I have given a lot of thought to the strategies of firms in Asia. My recent discussions with Asian law firm executives have reminded me that many of them still suffer from the same chronic frustrations they have endured over the past decade. Many still laboriously justify their Asian practices and desperately explain the market potential to their Western headquarters. Every time there’s a jolt (think Hong Kong’s national security law or the zero-Covid strategy), this creaking vindication process is triggered.

All of this is even harder to do when the market is in a lull. How do you convince the powers that be that it’s time to establish a digital asset supply, hire more restructuring lawyers, invest more in ESG training, or inject cash into creating tech add-ons when Asian practices fail to deliver quick and handsome profits? Not to mention that companies are almost always forced to act (or react) quickly, because the pool of talent is shallow and the market is ultra-competitive.

Implementation is also tricky. Asia is not a region where you can apply a wholesale strategy. A company’s value proposition to its customers in Japan, for example, would be totally different in Hong Kong or Singapore. Try explaining this to people in the US or UK, the biggest legal markets in the world, where client expectations spanning states and cities are still pretty consistent.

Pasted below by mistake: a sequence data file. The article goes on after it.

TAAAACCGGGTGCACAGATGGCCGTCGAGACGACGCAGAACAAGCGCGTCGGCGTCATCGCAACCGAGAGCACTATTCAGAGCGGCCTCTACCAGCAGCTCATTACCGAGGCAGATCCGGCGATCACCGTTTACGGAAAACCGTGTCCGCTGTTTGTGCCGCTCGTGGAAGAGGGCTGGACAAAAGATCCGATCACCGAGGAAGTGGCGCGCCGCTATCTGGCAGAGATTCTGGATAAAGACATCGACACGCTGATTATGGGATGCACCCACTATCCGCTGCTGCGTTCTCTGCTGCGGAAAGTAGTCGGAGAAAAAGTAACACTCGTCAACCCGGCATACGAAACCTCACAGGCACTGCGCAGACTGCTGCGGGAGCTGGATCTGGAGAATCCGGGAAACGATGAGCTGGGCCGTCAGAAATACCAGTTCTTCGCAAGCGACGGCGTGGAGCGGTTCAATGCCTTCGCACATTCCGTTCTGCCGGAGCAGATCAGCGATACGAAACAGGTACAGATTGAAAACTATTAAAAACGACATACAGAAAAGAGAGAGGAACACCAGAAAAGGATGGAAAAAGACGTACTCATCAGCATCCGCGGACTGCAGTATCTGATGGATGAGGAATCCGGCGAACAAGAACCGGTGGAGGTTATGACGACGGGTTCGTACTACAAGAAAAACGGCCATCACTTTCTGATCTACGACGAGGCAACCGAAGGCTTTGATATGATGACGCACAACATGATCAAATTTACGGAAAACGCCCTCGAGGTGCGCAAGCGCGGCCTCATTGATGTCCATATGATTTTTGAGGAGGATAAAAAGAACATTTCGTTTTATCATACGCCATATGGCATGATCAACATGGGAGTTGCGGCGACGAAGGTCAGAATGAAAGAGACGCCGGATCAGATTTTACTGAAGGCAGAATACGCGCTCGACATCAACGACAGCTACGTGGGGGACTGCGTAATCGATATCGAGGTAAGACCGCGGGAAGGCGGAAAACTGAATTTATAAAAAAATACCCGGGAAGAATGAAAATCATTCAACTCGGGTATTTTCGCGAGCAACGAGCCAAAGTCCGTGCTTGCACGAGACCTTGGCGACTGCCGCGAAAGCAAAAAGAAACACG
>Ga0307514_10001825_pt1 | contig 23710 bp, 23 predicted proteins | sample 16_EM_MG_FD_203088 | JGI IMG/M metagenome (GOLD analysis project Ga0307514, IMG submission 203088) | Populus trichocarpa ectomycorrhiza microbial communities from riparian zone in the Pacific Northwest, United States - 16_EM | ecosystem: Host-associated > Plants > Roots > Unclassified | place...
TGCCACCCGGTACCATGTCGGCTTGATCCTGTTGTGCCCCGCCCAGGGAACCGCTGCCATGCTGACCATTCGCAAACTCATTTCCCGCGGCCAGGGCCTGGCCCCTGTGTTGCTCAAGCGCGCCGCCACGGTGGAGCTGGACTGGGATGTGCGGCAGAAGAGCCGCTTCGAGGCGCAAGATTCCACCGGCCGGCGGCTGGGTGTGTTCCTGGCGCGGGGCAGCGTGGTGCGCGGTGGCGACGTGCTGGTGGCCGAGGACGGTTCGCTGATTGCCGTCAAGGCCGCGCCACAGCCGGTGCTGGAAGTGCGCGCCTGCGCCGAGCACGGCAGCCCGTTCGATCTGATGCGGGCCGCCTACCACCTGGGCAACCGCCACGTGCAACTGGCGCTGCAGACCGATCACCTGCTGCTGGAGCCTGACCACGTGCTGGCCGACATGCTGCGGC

A regional managing partner of Magic Circle told me that life was much simpler ten years ago, when the market was filled with Chinese state-owned enterprises making massive acquisitions overseas – part of the country. To go abroad strategy. All the international companies burst into the area with enthusiasm and all were aiming for the same type of work. At that time, the industry, target customers and regions were the same and there was a lot of work to be done.

Vinson & Elkins of Texas, for example, flourished in Greater China at this time. The company has acted on some of the largest overseas energy acquisitions in China. But when the market went through its many transitions, the company failed to pivot and closed in 2019.

The pivot, I think, is that British companies tend to do better than American companies in Asia. Their investments in a wider offer and their commitment to the region are often longer term. and apparent. It also means that as the market fluctuates, its contentious and non-contentious practices can hedge against each other to weather stormy days.

US companies, on the other hand, tend to be more focused, whether representing financial sponsors, institutional relationships with private equity giants, or having specific sector expertise in life sciences. or technology. American companies will burst into Asia with a big bang, lured by dry powder and billion dollar deals. But they will just as easily reduce their numbers dramatically or withdraw altogether to cut their losses. It is clear that it annoys the British. Over the past year, dozens of senior and junior lawyers have defected to US firms for higher salaries. But these lawyers do not question the longevity of their careers, say the British firms.

This week, the managing partner of a law firm in Asia told me that American law firms have a culture of “throwing a lot of money at avocados, eating them whole, and then spitting them out.” We don’t do that,” he said.

He of course runs a British company.